Egyptian President Mohamed Morsi declared a 30 day state of emergency Sunday ordering nighttime curfews in the major cities of Port Said, Ismailia and Suez City after several days of protests against the guilty verdicts of 21 protestors of the original Arab Spring uprising two years ago which ousted former President Hosni Mubarak.
Nearly fifty people have been killed since Friday when the protests turned violent with Egyptian police. Though the protests have been across the country, President Morsi seems to have singled out the three cities along the Suez Canal only.
During his speech, army helicopters could be heard overhead. They could also be heard overhead during local news footage of a funeral in Port Said where tear gas was fired into the funeral procession by a group of masked individuals, with seven more people killed reacting to the tear gas attack and 232 others hospitalized.
President Morsi insisted in his speech that the verdicts in the criminal trial of the soccer fans must be respected along with the rule of law in Egypt. An ironic statement coming from the man who indirectly benefited the most from the social unrest surrounding these major protests two years ago which eventually toppled the Mubarak regime and brought the elections which helped bring Morsi to power.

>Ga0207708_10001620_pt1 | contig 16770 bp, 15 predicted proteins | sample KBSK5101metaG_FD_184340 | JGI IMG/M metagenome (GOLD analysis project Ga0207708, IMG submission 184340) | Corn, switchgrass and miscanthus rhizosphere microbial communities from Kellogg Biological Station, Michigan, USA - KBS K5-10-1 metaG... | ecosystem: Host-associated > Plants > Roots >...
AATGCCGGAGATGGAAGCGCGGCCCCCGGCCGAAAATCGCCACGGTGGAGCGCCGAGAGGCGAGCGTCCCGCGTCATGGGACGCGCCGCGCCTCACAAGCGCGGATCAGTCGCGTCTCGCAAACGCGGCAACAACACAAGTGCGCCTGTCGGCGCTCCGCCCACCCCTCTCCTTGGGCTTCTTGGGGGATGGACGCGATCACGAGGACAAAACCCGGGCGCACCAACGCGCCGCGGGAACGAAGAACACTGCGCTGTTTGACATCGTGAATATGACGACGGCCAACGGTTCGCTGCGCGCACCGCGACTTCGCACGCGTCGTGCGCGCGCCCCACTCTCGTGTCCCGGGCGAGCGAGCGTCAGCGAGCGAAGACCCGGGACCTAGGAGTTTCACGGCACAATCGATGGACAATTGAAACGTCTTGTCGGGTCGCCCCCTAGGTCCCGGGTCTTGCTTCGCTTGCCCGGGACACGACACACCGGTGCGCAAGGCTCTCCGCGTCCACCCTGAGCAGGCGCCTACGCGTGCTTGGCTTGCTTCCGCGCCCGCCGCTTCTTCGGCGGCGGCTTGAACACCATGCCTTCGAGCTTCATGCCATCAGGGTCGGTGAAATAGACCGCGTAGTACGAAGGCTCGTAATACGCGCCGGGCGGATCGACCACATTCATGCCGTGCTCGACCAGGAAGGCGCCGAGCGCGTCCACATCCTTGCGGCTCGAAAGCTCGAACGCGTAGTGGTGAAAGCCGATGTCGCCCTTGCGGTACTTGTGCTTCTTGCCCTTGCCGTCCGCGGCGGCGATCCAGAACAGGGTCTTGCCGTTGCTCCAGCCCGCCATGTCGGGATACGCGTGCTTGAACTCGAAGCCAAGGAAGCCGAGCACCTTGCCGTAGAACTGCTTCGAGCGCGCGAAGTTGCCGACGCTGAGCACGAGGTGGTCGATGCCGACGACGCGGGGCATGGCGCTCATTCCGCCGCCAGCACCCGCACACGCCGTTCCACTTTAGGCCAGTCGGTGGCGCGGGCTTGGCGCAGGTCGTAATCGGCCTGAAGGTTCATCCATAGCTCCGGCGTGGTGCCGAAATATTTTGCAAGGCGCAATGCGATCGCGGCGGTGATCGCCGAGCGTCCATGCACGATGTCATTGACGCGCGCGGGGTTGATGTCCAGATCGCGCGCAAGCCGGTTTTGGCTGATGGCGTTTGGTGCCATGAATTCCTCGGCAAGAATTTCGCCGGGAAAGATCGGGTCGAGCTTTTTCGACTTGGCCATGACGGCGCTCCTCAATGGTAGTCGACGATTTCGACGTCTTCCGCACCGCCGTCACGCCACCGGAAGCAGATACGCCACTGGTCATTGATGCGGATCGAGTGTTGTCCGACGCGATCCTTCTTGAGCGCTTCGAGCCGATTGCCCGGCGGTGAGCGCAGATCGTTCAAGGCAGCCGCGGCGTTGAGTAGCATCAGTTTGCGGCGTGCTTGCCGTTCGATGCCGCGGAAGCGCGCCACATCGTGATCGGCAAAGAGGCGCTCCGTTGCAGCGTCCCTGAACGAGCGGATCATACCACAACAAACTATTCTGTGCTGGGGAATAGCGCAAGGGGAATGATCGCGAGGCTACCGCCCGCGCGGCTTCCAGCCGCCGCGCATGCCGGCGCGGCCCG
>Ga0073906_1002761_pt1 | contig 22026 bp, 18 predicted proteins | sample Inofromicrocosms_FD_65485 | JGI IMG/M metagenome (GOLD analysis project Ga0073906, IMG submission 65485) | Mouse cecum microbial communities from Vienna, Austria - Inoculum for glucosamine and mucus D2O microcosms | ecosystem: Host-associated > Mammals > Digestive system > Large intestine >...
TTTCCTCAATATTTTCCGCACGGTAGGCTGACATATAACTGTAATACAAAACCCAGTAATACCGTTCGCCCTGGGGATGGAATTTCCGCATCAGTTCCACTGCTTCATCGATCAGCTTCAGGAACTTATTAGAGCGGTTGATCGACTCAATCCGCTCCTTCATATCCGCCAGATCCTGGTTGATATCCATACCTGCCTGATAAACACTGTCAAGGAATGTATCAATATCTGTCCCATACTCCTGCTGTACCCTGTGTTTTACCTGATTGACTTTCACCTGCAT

The guilty verdicts of the 21 soccer fans are to the liking of the Egyptian Army generals and it is likely that Morsi is siding with the generals on this matter in order to maintain the political alliance they forged soon after his swearing in as president.
Morsi’s actions are more likely to increase tensions rather than quell them. There was already a tremendous amount of anger in Egypt over the vote and eventual passage of the new constitution based in Sharia Law. A national referendum on that constitution was marred by voter intimidation resulting in only an estimated 25% voter turnout.
The government of Turkey has expressed ‘deep concern’ and sadness over the violence and death in Egypt and has encouraged restraint on both sides. The Obama Administration has reiterated its wariness of actions in general, which President Morsi has been taking in Egypt.